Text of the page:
DAVAO CITY -- The long dry spell in Mindanao is not just affecting the island’s power generation but its fruit tree production as well.
The Mindanao Fruit Council (MFC) has warned that if the El Niño phenomenon continues, many fruit trees in Davao Region are expected to die.
MFC executive Larry Miculob said many trees are now "stressed" because of lack of water and if fruit farmers, both small and big producers, do not have strong irrigation system, a lot of fruit trees may die after April 15.
He said Davao Region is Mindanao's top producer of bananas, pineapples, mangoes, and pomelos and if dry spell continues to more months, the fruit production will dip about 20 percent this year.
"We can expect a drop in fruit production if we'll have a long dry season. Ngayon pa lang, nararamdaman na natin yung epekto ng init sa fruits natin kahit hindi pa natin nararating yung dry season sa April and May (Right now, we already felt the effects of the dry season even if the summer season of April and May is still far)," Miculob said during Monday’s Kapihan sa SM media forum.
Miculob reiterated the importance of having a watering mechanism in fruit farms. He said the MFC has been discussing on possible methods, like cloud seeding, to ease the ill-effects of the El Niño phenomenon.
"The older the trees, the lesser the chance that they will die; around five to 10 years. But the younger they are, the higher possibility that they will die from stress. When you're selling fruits, ang kailangang alagaan talaga ay ang trees para mamunga ng maganda," Miculob said.
He added that the region is now experiencing fruit harvesting because of a long dry season from September to October last year.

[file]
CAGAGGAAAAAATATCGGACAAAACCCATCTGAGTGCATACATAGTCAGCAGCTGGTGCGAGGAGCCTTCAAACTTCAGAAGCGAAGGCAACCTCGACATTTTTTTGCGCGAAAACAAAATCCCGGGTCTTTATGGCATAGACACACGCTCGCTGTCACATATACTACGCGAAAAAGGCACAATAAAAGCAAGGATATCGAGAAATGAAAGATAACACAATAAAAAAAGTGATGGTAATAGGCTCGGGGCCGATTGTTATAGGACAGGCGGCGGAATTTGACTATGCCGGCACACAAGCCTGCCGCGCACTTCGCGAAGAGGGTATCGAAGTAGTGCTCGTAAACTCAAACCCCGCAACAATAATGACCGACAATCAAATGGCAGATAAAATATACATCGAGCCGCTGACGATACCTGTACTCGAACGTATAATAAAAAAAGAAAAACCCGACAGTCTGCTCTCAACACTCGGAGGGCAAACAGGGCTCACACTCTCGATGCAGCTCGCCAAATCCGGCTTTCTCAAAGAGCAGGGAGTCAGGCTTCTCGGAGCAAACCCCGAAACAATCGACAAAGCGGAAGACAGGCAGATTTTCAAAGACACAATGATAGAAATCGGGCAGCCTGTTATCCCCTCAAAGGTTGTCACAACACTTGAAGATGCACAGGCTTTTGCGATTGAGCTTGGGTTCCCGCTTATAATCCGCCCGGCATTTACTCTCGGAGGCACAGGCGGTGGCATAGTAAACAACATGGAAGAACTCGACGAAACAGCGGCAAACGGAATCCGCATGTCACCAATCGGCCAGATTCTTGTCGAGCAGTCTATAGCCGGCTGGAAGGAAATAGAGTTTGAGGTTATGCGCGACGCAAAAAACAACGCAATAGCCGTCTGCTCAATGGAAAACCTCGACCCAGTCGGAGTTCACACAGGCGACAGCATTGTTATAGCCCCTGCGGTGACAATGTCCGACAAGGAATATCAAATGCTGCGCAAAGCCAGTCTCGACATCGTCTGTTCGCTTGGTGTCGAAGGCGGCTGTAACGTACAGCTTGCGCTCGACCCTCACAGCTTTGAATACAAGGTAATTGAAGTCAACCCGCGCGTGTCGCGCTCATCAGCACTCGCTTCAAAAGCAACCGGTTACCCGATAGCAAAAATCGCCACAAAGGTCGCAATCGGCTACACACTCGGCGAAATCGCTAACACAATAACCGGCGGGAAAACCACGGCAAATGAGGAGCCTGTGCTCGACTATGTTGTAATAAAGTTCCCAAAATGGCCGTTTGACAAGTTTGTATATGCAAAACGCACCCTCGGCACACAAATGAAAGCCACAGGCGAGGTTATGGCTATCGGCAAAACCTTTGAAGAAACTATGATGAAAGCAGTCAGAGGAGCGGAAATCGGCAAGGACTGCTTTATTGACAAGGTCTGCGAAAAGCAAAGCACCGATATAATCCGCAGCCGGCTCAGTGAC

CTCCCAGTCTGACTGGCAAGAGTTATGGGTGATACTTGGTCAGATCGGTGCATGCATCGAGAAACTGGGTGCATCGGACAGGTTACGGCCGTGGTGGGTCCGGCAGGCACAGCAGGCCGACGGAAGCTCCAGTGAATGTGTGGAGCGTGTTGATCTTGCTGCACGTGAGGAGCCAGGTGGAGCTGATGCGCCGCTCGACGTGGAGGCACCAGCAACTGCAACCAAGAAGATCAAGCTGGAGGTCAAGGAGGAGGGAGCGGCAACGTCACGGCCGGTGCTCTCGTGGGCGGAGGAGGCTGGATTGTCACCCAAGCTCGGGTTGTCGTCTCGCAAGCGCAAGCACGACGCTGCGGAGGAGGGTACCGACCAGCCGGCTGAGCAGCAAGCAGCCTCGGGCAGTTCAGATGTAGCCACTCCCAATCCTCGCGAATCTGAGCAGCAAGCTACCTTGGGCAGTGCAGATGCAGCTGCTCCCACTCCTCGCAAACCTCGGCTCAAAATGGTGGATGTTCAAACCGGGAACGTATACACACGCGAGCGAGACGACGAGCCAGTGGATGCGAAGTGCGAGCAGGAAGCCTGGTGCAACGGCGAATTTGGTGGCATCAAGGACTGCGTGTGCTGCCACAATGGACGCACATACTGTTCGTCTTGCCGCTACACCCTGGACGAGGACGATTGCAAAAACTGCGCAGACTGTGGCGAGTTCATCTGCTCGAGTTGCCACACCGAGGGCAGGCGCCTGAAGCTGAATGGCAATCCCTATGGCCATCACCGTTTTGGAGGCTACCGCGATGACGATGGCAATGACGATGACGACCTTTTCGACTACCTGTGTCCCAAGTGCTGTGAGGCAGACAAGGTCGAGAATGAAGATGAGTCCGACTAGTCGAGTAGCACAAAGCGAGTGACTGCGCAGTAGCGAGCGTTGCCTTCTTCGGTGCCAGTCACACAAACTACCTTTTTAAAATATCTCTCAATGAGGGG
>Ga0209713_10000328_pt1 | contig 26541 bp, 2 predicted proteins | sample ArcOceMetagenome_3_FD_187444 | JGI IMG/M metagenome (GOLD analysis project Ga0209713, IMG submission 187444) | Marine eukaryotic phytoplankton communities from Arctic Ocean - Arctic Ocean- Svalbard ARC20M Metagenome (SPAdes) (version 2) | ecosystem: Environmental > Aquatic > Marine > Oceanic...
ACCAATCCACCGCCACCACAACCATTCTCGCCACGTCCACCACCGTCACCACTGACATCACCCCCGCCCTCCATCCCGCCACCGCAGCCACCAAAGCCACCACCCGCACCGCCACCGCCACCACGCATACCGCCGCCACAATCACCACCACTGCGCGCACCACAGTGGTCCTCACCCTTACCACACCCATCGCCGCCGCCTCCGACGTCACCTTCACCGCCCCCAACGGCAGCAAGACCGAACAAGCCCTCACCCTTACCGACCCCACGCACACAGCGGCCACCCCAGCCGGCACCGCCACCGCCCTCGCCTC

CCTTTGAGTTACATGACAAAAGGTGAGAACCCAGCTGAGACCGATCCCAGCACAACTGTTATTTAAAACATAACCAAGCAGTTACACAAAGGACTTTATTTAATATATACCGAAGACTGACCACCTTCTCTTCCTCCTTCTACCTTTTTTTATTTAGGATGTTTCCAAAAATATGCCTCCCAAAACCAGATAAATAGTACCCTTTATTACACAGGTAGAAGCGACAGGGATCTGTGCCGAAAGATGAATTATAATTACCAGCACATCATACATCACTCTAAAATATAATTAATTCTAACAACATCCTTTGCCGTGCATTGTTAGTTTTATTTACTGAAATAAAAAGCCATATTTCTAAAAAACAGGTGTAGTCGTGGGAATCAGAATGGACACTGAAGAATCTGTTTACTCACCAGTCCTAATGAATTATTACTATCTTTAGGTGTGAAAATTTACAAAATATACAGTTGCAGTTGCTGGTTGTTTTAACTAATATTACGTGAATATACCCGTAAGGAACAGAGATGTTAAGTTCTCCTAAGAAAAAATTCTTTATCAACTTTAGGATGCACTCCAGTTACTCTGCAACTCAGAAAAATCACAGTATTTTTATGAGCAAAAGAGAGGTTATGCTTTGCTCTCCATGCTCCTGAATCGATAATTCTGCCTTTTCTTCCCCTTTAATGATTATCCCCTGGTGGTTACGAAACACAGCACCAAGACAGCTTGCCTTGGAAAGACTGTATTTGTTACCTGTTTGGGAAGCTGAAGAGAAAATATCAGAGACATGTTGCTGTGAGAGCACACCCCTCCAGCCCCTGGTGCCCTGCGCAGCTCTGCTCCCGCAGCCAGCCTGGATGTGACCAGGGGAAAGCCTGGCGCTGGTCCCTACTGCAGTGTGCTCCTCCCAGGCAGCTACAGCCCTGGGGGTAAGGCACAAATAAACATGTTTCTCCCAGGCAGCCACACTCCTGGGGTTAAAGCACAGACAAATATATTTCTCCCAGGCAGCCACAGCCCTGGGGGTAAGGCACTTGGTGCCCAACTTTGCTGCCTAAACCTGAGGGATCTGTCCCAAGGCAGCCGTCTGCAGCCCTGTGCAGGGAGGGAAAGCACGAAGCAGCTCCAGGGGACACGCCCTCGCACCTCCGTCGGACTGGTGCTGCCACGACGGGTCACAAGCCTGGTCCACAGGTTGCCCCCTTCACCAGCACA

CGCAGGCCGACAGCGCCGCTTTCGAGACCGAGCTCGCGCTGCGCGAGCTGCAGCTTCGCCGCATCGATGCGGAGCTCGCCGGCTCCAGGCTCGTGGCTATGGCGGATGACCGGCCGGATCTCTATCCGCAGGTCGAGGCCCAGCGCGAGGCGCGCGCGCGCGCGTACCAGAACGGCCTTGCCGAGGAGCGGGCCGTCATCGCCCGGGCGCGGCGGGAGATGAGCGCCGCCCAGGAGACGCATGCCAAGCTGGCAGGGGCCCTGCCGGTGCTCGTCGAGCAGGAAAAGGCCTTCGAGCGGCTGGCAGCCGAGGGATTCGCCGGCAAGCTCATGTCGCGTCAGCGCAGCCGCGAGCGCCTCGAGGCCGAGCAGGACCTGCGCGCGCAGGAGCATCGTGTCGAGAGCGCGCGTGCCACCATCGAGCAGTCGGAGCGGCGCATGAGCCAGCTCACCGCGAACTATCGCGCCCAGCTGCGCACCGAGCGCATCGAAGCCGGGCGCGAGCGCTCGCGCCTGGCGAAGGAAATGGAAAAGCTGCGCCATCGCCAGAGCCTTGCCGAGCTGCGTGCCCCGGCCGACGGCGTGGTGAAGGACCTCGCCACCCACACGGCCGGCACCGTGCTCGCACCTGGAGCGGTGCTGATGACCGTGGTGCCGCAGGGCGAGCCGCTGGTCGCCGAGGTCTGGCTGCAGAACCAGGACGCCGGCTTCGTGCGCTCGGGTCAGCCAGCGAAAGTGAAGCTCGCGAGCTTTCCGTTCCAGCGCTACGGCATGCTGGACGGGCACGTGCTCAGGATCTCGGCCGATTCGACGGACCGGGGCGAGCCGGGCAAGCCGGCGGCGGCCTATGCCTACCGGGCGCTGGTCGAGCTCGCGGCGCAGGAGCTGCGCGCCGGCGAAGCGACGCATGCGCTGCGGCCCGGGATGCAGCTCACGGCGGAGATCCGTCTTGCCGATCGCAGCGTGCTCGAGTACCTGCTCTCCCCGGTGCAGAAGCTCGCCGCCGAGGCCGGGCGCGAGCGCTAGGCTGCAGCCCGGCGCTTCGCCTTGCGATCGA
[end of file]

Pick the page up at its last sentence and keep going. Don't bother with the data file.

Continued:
"Hindi na normal ang ating dry and wet seasons, so expected ang fruit production natin hindi na rin normal. Ang nakikitang rason is, of course, yung climate change but the El Niño season is bound to be an additional factor," he said.
He noted that last year, Davao had good production of fruits. This year, however, “we cannot project up to the end of the year because we cannot really predict kung ano yung magiging panahon."
He said small fruit players account for about 70 to 80 percent of the total number of hectares planted by fruits in the region, adding that if Davao suffers a drop in fruit production, it could be a big dent in the region’s total fruit production for the year.
"Mindanao is still way behind other regions, with an estimated rate of 10 percent to 20 percent. In a scale of 1-10, the small growers were likely rating less than five in terms of their preparedness for El Niño," he said, adding that each grower is expected to also act on his own to mitigate the effects of the long dry spell.
Small fruit growers are likely to be affected by the El Niño; hence, Miculob promoted "Market Encounter" in General Santos City on March 11 to 12 where Mindanao’s fruit industry sector will discuss marketing linkages. (JCZ/With PNA/Sun.Star Davao/Sunnex)